The 2005-06 English Premier League title was won by Chelsea, retaining their crown in convincing fashion. Manchester United were their closest challengers, pushing Jose Mourinho’s side further that they had been in the previous campaign, but the Blues always appeared in control and ended the season on 91 points, eight clear of United in second.
Chelsea were once again making the most of Roman Abramovich’s lavish spending as they continued to build one of the finest squads in Europe. Added to a roster which had already routed the opposition the previous season were Michael Essien, a £24.5m capture from Lyon, and a host of other key signings, including Shaun Wright-Phillips (£21m from Manchester City), Asier del Horno, Maniche, while Hernan Crespo returned from a loan spell at AC Milan to further bolster the Blues’ attacking options.
Manchester United carefully and quietly made two signings which would be instrumental to their future successes, in the form of centre-back Nemanja Vidic and the experienced Edwin van der Sar, who arrived from Fulham.
As for Arsenal, Juventus finally got their man, ending their long pursuit of Patrick Vieira by securing his signature for a fee of £14m. The Gunners, heading into their final season at their Highbury ground, responded by purchasing the young but talented Theo Walcott from Southampton, as well as Emmanuel Adebayor & Abou Diaby from Ligue 1. Alexander Hleb also joined as Arsene Wenger refreshed his attacking midfield alternatives.
But arguably one of the most eye-catching deal came in the North East. Michael Owen had spent just one season at Real Madrid, but Newcastle United decided to exceed the fee they had spent on Alan Shearer nine years prior to bring the striker back to England, parting with £18m in the process.
The promoted sides were Sunderland, winning the league in style, Wigan, who would compete in the top flight for the first time, and West Ham, who snuck in via the play-offs.
Given how Chelsea had won the league with such ease the season prior, coupled with their new additions, they were expected to rack up wins from the off once again, and Jose Mourinho’s side did not disappoint. The Blues won 10 of the first 11 matches of the campaign, defeating Liverpool and Arsenal in the process. Even defeat to Manchester United, courtesy of a Darren Fletcher goal, did little to derail their incessant ability to win; by mid-January they had only dropped five points in the entire season, and held a seemingly unassailable 16 point lead over a shell-shocked league who could not deal with them.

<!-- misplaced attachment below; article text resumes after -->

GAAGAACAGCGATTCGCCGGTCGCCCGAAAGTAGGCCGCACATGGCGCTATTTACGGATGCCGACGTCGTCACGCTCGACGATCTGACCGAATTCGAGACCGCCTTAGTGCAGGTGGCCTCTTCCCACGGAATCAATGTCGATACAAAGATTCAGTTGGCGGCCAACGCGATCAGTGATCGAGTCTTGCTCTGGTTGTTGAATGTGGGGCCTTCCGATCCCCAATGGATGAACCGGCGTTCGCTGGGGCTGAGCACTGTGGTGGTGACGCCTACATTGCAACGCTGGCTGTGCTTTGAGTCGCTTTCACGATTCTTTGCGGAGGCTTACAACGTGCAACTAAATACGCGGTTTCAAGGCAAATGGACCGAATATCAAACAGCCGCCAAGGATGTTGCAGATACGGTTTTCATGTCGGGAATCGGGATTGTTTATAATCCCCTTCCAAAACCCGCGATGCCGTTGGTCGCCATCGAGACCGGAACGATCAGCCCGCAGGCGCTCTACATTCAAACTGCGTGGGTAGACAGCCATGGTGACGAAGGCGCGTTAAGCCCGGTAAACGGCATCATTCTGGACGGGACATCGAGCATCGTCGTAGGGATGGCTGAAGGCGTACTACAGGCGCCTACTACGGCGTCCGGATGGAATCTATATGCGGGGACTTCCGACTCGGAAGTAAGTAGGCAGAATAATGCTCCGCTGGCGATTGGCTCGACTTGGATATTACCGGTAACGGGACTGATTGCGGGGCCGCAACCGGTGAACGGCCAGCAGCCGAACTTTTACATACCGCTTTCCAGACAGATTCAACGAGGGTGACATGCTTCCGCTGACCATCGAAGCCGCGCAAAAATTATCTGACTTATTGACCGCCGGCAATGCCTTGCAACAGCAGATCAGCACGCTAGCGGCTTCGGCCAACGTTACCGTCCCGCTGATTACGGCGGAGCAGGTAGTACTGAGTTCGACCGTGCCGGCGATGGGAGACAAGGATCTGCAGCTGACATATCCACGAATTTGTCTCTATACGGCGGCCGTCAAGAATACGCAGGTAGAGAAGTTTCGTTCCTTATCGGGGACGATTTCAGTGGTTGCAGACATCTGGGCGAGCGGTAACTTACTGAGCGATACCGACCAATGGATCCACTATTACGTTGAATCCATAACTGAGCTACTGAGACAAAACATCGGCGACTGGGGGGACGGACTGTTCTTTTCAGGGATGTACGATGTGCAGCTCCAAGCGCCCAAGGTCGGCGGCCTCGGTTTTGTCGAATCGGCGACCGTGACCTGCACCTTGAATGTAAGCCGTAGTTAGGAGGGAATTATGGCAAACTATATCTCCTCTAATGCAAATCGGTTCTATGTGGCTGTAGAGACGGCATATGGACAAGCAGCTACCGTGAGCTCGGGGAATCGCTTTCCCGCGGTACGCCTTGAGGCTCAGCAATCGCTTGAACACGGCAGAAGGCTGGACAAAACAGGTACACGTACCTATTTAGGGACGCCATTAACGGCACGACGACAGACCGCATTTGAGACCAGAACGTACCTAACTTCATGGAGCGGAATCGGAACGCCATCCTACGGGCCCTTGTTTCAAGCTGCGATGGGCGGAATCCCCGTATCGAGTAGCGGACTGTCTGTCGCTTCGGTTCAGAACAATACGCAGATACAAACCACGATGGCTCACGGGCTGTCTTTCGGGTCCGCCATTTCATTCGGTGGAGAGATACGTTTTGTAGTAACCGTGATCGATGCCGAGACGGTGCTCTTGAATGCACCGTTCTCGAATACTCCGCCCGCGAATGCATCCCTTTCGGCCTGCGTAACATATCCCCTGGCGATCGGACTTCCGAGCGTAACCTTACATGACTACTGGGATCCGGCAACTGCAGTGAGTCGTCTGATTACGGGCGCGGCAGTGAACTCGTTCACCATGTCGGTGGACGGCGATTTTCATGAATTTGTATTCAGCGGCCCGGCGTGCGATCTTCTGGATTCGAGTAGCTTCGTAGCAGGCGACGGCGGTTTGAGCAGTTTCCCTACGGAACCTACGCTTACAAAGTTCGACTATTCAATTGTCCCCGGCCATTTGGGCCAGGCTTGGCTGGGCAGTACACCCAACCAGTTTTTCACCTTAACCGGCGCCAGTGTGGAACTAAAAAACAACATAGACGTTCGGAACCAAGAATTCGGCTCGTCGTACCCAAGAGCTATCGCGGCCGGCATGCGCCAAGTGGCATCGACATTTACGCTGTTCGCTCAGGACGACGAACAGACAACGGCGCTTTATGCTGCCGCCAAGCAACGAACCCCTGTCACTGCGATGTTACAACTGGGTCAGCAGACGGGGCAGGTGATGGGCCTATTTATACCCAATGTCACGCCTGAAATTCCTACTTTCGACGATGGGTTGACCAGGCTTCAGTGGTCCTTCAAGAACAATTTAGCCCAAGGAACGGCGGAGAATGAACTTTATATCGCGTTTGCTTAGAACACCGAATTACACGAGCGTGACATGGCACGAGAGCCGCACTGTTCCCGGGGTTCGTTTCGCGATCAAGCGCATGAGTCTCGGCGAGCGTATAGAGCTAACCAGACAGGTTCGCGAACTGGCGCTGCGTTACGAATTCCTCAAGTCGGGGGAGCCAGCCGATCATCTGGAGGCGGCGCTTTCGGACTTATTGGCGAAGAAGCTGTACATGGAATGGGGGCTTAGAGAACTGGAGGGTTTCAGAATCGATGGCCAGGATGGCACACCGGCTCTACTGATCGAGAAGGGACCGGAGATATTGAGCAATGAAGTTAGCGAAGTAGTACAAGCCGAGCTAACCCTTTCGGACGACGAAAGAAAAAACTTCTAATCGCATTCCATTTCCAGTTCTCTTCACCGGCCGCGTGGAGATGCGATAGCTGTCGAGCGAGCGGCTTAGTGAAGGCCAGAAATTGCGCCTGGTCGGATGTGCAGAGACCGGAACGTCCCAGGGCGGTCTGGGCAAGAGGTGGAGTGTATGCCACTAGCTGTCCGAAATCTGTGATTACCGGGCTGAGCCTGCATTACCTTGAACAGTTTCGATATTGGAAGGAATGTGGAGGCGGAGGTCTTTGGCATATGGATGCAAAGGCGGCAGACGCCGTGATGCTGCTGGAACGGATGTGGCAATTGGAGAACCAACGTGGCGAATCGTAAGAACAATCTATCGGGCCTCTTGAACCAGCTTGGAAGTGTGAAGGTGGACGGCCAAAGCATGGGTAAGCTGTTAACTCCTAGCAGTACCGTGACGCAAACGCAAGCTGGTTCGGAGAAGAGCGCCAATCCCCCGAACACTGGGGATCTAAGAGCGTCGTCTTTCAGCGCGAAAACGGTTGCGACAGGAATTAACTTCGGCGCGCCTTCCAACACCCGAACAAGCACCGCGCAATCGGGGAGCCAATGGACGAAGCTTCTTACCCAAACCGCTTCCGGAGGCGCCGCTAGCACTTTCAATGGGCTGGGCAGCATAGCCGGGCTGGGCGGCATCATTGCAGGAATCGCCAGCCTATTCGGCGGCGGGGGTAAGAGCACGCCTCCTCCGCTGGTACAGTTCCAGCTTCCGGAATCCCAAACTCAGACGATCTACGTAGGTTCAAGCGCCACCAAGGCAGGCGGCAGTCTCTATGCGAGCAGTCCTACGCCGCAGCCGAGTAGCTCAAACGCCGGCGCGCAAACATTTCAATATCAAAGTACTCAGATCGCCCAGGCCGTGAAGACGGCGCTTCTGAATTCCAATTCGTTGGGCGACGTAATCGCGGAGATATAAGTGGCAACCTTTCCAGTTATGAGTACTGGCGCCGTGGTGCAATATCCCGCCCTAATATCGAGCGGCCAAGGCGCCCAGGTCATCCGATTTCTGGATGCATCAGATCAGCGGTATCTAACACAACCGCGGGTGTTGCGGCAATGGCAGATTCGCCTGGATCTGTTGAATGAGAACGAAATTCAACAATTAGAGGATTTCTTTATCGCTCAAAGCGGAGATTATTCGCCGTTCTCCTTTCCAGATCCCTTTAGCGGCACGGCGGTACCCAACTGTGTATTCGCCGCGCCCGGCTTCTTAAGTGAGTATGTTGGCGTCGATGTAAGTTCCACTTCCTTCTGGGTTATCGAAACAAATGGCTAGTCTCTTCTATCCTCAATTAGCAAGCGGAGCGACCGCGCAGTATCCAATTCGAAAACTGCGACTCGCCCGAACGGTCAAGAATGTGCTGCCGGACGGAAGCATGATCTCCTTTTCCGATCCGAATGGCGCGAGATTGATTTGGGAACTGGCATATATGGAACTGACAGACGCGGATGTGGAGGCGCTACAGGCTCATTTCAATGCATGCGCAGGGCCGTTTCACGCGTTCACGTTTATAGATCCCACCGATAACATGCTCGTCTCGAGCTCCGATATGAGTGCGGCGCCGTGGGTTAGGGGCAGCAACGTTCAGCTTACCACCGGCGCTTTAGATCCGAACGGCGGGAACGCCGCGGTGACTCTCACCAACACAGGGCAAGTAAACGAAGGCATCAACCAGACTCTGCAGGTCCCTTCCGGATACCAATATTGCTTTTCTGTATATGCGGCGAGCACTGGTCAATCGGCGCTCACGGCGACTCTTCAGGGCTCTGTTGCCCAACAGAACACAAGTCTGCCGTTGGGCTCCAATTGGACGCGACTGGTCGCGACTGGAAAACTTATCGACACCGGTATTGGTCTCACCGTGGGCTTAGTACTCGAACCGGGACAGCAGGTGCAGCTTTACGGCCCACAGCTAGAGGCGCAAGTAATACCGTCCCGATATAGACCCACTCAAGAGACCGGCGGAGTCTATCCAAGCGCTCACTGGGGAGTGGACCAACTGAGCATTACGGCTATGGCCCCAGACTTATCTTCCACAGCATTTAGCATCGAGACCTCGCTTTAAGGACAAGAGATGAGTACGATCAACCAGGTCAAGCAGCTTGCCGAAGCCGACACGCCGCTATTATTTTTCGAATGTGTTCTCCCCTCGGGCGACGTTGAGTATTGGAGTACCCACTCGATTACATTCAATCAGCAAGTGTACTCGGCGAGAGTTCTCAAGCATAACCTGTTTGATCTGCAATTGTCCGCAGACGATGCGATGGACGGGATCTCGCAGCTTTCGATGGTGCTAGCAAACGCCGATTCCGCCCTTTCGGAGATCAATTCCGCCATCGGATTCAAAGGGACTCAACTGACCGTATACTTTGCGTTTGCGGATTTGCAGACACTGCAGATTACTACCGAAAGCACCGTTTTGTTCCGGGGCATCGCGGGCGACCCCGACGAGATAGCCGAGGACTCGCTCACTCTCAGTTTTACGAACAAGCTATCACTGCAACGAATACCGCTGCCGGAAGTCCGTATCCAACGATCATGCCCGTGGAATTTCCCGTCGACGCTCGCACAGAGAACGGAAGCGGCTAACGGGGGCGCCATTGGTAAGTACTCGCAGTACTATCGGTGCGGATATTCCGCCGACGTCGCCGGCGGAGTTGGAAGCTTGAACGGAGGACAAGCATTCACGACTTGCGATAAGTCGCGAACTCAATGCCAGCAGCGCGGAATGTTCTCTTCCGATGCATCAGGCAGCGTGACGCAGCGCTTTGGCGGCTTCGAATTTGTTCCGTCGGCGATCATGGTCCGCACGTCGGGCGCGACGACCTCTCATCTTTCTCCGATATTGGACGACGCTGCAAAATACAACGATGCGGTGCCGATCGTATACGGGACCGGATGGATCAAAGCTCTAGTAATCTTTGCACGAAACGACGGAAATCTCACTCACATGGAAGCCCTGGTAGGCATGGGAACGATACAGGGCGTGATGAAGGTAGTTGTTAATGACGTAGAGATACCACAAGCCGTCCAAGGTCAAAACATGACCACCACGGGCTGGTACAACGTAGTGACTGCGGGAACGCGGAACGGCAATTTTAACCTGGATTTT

United were the best of the rest, if such a team is applicable, and to their credit a nine-game winning streak in mid-April made Chelsea at least look over their shoulders. The Red Devils were able to close the gap to just seven points in that period.
But United couldn’t keep up their form, and when doomed Sunderland were able to claim an unlikely 0-0 draw at Old Trafford, Chelsea put their foot on the accelerator, demolishing West Ham 4-1 despite being reduced to 10 men in the first half. The title was finally sealed by putting United in their place courtesy of a humbling 3-0 victory over their rivals at Stamford Bridge, with Joe Cole scoring the pick of the goals.
It is a fantastic feeling, unbelievable. This is my second in England and my fourth consecutive title if you include Porto. One day we'll lose but, for now, we are the best team in the country.Jose Mourinho
Liverpool were never in the title race but with Steven Gerrard in fantastic form the Reds won their last nine games of the season to finish on 82 points, just one behind United.
Arsenal, such a competitive side under Arsene Wenger, proved inconsistent and submissive, losing 11 times in a season where they were hopelessly off the pace. However, Thierry Henry remained incredibly prolific and they were able to maintain their Champions League qualification record, pipping rivals Tottenham on the final day after the Spurs squad, ravaged by food poisoning, was defeated at West Ham.
Tottenham had enjoyed their best campaign in years under Martin Jol, with Robbie Keane scoring on a regular basis, and despite their European failure had a platform to build from in campaigns to come.
In the relegation zone, Sunderland proved to be one of the worst sides in Premier League history. The Wearsiders won just three matches all season and finished with 15 points. Joining them in the Championship were West Bromich Albion and Birmingham City, two sides who spent much of the decade shifting between the divisions regularly.
PLAYER OF THE SEASON
The Frenchman clinched the award for the third time after another superb goalscoring campaign.
MANAGER OF THE SEASON
The Portuguese retained the Premier League and solidified his position as the new managerial force in Europe.
YOUNG PLAYER OF THE SEASON
The Manchester United forward continued his development into one of the league’s leading talents.
THIERRY HENRY - 27 GOALS
The Frenchman was able to defy Arsenal’s poor campaign to strike an impressive 27 goals.
TEAM OF THE SEASON
GOAL OF THE SEASON
STEVEN GERRARD rounded off a captain’s display in the FA Cup with a blistering 30-yard drive in added time, but...
As this is a Premier League season review, it should be CRAIG BELLAMY’S largely forgotten strike for Blackburn against Portsmouth.
MOST EXPENSIVE TRANSFER
Lyon to Chelsea
KEY MOMENT OF THE SEASON
Chelsea taking advantage of United’s late-season slips to set up clinching the title at Stamford Bridge against their closest rivals, which they duly did in a comprehensive 3-0 triumph.